Wednesday, October 20, 2010

Le Tour 2011: It's Never Too Early to Start Planning

With all the usual fanfare and pomp, the route for the 2011 Tour de France was announced yesterday. As tradition dictates, the route will run in the opposite direction relative to last year. That counter-clockwise switch is even more convoluted than usual, as the course doubles back on itself more than once in the first few days, following the Grand Départ in the Vendée on July 2, 2011.

What that really boils down to, in simple terms, is that the riders will face the Pyrenées prior to entering the Alps this year. Rather than two climbs of the Tourmalet, as in the 2010 edition, the 2011 Tour will see the peloton ascent the Galibier on two consecutive days. The infamous switchback climb of L'Alpe d'Huez also returns after a brief omission, an appropriate return given that 2011 marks the 100th anniversary of Le Tour's first passage through the high Alps.

A few structural decisions will be carried over from the 2010 edition. There will be no time bonuses at the stage finishes or at the intermediate sprints, a decision I support as it keeps the race for the yellow jersey pure — based solely on the final placing on each day's stage. As last year, there will also be only one long time trial (and not a terribly long one, at that). Again, I like that; it's just enough to sort things out among the climbers without giving an undue advantage to the TT specialists. The spectacle of the team time trial returns; always fun to watch, and a great way to focus on the fact that cycling really is, though it's not always immediately apparent, a team sport.

One big change has been announced in conjunction with the 2011 Tour, to the green jersey competition. My gut reaction to it is not favorable. Instead of the multiple intermediate sprints, with only three placings and minor point awards, which have been the standard in the contemporary era, the 2011 Tour will see only one intermediate sprint on each stage. The catch? That sprint will carry half the points available at the finish line of each day's stage, with placings going 15 riders deep rather than three — far more weight than the mid-stage primes have carried in the past. This, I fear, will make the race even more dangerous than it already has been as the pressure to tally points toward the maillot vert will lead to increased risk-taking leading up to the mid-way point of each day's racing. It may well spell doom, too, for the long standing tradition of the stage-long suicide breakaway attempt.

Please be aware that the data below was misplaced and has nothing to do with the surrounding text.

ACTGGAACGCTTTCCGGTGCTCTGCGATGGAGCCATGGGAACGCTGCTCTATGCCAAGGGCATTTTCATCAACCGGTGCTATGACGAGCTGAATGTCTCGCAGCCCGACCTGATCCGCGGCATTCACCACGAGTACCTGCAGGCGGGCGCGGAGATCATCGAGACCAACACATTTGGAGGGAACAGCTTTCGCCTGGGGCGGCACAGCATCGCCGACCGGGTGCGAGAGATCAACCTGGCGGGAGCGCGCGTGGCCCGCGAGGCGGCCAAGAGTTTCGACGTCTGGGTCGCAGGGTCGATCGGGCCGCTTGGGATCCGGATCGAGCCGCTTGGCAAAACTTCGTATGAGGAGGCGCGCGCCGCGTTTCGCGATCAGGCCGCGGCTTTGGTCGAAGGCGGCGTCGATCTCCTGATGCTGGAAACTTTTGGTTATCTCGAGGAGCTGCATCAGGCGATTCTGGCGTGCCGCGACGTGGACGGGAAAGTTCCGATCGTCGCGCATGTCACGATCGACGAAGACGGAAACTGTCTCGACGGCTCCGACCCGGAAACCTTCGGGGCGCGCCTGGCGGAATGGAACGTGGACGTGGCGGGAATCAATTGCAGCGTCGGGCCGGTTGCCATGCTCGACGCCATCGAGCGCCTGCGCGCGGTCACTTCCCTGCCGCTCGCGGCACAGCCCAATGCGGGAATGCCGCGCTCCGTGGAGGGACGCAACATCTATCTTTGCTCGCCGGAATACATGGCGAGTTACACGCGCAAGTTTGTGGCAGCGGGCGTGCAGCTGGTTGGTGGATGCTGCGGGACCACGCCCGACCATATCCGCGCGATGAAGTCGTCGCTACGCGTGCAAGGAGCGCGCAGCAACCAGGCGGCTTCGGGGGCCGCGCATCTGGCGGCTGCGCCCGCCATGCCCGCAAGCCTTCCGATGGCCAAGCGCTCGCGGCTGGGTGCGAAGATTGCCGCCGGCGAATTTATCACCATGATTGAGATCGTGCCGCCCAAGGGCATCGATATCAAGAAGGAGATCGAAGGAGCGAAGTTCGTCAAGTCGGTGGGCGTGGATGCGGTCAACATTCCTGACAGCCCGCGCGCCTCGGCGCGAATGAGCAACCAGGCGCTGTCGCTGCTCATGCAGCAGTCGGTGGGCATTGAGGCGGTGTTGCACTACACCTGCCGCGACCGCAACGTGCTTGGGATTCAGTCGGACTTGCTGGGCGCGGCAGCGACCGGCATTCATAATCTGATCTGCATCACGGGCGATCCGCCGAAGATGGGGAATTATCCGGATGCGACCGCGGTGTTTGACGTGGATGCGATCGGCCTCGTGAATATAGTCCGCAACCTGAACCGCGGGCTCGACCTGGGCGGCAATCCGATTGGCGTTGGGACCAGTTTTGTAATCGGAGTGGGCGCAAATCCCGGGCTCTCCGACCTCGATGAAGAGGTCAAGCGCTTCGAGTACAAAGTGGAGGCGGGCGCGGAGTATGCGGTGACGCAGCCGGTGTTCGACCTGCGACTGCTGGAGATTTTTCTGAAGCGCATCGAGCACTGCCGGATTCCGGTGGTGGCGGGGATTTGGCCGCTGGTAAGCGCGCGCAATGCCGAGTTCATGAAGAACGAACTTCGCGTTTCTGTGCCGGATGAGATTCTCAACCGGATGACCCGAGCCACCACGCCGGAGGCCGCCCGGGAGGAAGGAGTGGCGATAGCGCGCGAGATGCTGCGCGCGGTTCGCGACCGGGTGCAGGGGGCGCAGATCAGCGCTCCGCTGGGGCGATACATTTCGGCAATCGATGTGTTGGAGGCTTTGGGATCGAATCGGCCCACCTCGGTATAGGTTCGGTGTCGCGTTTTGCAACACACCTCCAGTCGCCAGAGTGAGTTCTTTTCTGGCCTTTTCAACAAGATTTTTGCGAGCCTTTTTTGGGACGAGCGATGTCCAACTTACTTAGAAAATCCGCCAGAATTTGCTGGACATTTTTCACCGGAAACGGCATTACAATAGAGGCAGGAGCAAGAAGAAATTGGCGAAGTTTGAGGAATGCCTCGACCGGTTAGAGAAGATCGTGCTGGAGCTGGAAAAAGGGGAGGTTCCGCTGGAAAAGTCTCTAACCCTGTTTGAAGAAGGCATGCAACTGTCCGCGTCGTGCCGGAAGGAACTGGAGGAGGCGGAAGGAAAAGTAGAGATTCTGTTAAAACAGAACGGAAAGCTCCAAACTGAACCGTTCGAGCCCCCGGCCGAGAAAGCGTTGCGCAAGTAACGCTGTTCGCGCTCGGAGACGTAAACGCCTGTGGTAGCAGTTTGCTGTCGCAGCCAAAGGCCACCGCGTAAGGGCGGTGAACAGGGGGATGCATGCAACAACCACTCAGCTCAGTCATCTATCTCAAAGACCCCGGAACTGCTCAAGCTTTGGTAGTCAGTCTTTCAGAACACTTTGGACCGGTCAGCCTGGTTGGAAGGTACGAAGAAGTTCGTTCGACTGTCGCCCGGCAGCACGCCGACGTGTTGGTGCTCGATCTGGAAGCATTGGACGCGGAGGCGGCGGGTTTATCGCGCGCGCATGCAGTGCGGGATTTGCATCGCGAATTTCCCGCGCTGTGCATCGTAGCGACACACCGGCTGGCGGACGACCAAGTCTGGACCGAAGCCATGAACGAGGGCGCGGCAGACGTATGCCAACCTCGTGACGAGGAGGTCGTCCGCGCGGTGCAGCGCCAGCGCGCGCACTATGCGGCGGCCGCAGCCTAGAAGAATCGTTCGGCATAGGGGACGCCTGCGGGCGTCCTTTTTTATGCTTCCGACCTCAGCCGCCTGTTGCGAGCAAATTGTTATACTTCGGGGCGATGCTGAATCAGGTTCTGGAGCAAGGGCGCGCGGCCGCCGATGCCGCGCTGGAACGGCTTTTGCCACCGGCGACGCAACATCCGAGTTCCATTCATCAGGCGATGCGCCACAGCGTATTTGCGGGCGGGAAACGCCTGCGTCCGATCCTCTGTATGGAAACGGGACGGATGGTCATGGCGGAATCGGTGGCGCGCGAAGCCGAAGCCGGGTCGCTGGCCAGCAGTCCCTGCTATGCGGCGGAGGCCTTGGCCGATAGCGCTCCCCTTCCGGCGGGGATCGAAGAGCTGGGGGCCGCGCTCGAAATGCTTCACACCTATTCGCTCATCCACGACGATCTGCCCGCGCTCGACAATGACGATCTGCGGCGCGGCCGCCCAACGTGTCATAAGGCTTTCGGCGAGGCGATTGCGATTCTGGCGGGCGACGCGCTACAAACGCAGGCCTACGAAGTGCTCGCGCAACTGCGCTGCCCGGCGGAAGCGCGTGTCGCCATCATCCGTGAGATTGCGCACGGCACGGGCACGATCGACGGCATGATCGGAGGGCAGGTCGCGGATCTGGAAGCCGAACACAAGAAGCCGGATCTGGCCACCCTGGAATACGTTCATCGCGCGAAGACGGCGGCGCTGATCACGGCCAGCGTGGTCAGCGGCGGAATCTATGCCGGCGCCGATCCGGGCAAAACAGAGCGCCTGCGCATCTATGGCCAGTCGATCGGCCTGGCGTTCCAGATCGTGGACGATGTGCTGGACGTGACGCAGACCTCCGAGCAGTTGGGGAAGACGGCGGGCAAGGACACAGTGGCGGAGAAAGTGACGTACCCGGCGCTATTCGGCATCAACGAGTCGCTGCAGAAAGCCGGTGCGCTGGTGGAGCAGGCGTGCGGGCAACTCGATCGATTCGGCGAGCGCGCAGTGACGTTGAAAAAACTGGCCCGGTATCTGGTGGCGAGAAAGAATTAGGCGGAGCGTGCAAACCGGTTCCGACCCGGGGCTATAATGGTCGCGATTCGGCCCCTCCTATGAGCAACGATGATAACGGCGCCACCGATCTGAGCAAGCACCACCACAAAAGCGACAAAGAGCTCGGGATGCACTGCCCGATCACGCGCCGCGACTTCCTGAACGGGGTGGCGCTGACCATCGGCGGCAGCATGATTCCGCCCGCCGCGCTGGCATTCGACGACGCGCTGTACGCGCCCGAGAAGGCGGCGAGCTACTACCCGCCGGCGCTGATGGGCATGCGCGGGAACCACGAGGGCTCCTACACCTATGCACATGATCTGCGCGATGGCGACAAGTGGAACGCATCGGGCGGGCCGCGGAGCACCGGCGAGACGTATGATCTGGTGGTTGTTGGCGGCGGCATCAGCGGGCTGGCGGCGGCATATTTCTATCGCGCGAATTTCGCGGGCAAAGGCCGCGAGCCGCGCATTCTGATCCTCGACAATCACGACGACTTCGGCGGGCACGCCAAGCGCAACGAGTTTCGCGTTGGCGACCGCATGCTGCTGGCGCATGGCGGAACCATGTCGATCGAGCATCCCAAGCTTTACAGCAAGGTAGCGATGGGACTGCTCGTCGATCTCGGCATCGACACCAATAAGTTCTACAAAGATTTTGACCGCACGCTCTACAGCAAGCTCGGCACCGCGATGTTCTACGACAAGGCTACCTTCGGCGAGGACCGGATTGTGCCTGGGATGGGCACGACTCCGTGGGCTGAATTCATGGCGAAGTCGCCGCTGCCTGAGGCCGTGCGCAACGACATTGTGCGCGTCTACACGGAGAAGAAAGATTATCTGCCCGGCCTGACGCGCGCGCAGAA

All of that said (and tainted beef claims aside), I'm already looking very much forward to next year's Tour. As with the 2010 edition, I have every intention of providing daily Tour highlights here at MFWT, covering not only the race but also the food and beverage culture of the regions through which the race passes. And as with last year's coverage, I have no intention of doing it all myself. So, as the title of today's post suggests, it's never too early to start planning... not even for a procrastinator like myself. Check out the route and the day-to-day details and let me know if you'd like to lay dibs on writing up any particular stage come July 2011. Hey, Stage 19 is already spoken for.... I expect the rest to go quickly, so don't delay.


abc said...

Oh come on, you gave him 19? Can I take 18 then?
It looks like ti should be a good Tour. Now for the Giro announcement!

David McDuff said...

I didn't say I gave "him" 19, I just said it was taken! And yes, you can take 18. Two down, 19 to go....

javier said...

Thanks for the report and insight. At first thought I liked to see 2 strong stages right before Paris, the mountain stage with Galibier and Alpe d'Huez and the individual TT the next day. A lot of time can be won or lost in those 2 stages by different riders and it will hopefully keep the definition in suspense until the last minute. Also glad to see the TTT is back. That is a show on its own. The drawback of the TTT is that lots of riders (of all ages!) try to copy that at home and you see more and more people going down on the Sunday morning ride. As to the intermediate sprints, not sure it's that much fun to see only 3 riders sprinting on those intermediate marks. Will see how it plays out with a deeper point field and how it makes it more dangerous. It will probably change the whole game for the green jersey contenders and their teams.

Michael said...

I got an email yesterday trying to sell a picture of the new tour route on a yellow tee-shirt (yippie!) I’m glad about TTT – love that. What’s the deal with AC? I heard something about testing positive? Probably something about nothing. Assume he’ll be back next year. I’m sure the Schleck bros. are pining to get back in the race too. Thanks for the update DM.

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